A successful nightclub is often a hotspot that manages to bottle some fleeting notion of cool. Studio 54 in the disco ‘70s. Bungalow 8 in the Sex and the City aughts. But as the mastermind of massive club chains like Marquee, Tao, and Lavo, Noah Tepperberg has brought a new business model to nightlife. You might call it the Cheesecake Factory approach to clubbing.
Tepperberg would blanch at my comparison to the painfully bourgeois restaurant chain. But his big-box clubs rely on similar branding principles: Wherever patrons encounter them, they can expect a satisfying, consistent, mildly indulgent experience. “People know it will be glamour and bottle service and sheen and polish,” says Madison Moore, an American studies doctoral candidate at Yale who studies nightlife trends. “When you standardize a brand like Marquee has, it means you’re confirming that what people are buying into will be uniform wherever they go.”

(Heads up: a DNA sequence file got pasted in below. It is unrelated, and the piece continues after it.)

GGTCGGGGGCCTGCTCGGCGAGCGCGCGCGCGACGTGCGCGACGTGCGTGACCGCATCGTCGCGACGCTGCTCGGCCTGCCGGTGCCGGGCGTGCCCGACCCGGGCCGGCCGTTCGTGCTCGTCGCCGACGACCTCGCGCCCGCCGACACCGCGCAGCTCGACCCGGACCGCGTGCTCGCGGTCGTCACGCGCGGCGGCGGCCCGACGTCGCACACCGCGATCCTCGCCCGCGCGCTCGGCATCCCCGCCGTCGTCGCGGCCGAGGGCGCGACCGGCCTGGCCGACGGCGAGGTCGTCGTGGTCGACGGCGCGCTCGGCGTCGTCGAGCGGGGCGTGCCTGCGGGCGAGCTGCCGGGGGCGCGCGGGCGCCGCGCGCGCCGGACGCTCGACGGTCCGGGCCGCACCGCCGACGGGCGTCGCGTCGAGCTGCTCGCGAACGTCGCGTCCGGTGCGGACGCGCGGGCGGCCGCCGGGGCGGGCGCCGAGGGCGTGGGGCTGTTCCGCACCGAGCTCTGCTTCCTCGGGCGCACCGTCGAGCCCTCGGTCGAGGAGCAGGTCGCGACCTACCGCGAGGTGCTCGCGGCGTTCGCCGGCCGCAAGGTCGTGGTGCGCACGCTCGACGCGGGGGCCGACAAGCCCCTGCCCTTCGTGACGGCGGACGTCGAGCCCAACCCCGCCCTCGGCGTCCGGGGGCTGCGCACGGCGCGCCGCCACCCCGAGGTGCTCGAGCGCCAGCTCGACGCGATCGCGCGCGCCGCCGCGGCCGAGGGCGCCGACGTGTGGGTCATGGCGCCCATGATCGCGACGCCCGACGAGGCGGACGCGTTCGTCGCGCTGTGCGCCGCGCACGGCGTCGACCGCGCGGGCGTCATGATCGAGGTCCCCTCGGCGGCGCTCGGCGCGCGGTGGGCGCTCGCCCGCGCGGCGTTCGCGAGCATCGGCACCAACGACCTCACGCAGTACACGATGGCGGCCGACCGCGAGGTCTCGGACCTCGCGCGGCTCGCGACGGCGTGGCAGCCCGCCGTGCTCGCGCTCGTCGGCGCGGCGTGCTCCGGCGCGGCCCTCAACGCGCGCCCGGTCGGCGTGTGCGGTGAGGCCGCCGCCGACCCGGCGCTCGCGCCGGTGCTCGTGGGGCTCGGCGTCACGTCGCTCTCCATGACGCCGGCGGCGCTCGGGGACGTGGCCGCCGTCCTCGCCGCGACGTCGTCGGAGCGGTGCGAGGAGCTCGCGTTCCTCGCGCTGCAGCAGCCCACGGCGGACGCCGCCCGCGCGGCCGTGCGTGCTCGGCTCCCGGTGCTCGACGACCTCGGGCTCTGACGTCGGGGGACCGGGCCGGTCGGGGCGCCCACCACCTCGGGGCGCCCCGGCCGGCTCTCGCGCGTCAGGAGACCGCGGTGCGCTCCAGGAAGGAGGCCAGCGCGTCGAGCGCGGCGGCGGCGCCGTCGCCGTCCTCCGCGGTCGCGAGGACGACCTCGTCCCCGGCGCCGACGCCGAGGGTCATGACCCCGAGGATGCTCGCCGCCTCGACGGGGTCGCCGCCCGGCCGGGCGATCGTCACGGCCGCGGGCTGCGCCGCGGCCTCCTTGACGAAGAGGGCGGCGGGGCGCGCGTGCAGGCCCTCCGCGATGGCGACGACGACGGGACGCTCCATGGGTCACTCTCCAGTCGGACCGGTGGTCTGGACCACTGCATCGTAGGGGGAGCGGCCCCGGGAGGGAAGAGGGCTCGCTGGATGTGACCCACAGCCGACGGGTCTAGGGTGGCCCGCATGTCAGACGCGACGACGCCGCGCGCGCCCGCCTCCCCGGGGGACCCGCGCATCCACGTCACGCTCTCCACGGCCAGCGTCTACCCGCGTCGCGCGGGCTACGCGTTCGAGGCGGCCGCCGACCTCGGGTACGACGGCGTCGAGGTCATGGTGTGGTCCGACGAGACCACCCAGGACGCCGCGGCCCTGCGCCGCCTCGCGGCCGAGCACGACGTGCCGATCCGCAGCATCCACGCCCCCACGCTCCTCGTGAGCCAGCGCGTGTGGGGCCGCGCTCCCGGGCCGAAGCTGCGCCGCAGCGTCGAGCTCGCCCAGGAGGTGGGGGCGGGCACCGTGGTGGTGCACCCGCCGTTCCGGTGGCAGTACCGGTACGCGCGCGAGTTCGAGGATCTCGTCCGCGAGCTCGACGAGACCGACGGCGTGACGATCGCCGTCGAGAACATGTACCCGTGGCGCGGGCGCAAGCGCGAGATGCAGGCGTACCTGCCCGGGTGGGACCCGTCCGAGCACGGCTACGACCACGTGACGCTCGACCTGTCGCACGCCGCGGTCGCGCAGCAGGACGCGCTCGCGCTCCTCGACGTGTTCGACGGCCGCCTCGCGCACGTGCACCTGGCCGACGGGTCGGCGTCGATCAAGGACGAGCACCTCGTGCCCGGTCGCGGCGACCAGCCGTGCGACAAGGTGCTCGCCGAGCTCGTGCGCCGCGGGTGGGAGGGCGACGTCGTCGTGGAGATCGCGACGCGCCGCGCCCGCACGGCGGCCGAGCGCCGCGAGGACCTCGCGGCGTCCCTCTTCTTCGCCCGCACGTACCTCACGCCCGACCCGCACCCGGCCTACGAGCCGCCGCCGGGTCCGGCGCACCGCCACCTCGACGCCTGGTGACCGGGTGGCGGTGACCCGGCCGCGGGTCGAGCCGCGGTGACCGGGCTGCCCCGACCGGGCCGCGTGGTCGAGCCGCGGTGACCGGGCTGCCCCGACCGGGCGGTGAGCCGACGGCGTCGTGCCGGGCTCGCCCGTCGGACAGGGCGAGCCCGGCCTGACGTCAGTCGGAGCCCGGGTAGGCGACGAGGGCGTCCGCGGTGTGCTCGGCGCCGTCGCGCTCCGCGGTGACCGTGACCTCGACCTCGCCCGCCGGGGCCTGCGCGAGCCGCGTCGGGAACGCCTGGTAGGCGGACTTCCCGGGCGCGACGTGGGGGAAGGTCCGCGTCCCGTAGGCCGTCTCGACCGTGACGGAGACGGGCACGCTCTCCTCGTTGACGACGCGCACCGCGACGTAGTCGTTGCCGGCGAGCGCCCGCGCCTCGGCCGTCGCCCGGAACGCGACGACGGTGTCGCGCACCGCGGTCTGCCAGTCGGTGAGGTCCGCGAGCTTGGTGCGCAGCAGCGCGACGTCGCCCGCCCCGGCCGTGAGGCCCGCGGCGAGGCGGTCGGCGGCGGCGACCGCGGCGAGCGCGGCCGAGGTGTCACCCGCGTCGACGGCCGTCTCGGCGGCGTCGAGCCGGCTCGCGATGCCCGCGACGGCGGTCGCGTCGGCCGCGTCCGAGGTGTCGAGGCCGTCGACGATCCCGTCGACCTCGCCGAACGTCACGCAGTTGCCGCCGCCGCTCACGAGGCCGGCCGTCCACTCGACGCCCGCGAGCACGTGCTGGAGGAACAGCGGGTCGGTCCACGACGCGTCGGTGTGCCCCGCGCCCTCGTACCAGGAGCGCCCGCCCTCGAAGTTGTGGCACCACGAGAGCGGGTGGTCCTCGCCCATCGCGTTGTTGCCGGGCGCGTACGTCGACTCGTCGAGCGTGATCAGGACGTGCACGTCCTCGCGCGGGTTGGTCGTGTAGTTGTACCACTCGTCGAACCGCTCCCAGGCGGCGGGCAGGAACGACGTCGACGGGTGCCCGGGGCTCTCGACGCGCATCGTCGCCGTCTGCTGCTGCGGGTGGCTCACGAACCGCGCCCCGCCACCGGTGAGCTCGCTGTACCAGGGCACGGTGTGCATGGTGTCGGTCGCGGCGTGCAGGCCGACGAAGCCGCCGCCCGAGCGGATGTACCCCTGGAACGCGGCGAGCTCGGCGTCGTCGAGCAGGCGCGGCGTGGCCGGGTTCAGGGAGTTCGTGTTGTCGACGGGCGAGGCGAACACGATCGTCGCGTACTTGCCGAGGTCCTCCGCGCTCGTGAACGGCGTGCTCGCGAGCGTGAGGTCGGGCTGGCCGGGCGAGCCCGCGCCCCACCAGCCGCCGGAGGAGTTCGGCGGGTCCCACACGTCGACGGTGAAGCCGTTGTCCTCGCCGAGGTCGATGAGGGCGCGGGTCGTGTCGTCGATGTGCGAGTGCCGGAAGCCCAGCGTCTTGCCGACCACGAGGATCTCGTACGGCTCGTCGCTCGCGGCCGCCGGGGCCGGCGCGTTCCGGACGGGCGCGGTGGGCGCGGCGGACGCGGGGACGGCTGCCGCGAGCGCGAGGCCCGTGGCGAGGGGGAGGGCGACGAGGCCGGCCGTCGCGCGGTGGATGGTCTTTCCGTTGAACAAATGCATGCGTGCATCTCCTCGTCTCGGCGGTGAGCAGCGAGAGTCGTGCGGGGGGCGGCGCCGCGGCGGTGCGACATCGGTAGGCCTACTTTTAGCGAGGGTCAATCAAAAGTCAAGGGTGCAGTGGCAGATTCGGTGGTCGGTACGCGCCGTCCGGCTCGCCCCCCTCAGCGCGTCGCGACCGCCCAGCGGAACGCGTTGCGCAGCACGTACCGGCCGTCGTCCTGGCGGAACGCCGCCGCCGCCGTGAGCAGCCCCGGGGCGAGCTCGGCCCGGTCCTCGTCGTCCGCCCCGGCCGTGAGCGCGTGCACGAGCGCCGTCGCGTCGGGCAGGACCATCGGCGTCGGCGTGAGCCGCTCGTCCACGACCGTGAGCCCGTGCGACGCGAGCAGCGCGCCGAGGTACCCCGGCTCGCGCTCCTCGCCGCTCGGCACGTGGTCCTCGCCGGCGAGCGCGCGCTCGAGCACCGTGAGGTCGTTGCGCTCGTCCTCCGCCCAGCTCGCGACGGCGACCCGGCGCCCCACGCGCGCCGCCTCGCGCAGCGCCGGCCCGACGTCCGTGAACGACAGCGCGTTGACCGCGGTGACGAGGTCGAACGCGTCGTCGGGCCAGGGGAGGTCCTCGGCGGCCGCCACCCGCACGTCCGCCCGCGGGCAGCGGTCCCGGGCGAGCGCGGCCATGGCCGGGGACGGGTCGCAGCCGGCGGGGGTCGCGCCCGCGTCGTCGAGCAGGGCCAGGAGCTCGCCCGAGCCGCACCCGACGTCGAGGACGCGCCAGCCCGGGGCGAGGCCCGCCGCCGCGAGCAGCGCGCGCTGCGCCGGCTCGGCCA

The original Marquee opened in Lower Manhattan in 2003. It featured cavernous proportions, crowded banquettes, big-name DJs, and a steady flow of celebrity patrons (Paris Hilton, Usher, Lindsay Lohan). Still going strong after nine years, Marquee is now ancient by the standards of an industry in which trendy-for-a-nanosecond clubs can get shuttered after 18 months. At the end of 2010, Marquee expanded to Las Vegas, with a branch that soon became the top-grossing nightclub in the United States. This March, Marquee went global, opening a third outlet in Sydney, Australia. Tao and Lavo both have New York and Las Vegas venues, though they haven’t yet ventured abroad. “There’s no reason they shouldn’t be able to carry the brand overseas,” says Anita Elberse, a Harvard Business School professor who has studied the economics of clubbing. “Particularly with social media, it’s much easier for consumers to communicate to friends what they’re doing on a given night. And groups of friends extend all over the globe now.”
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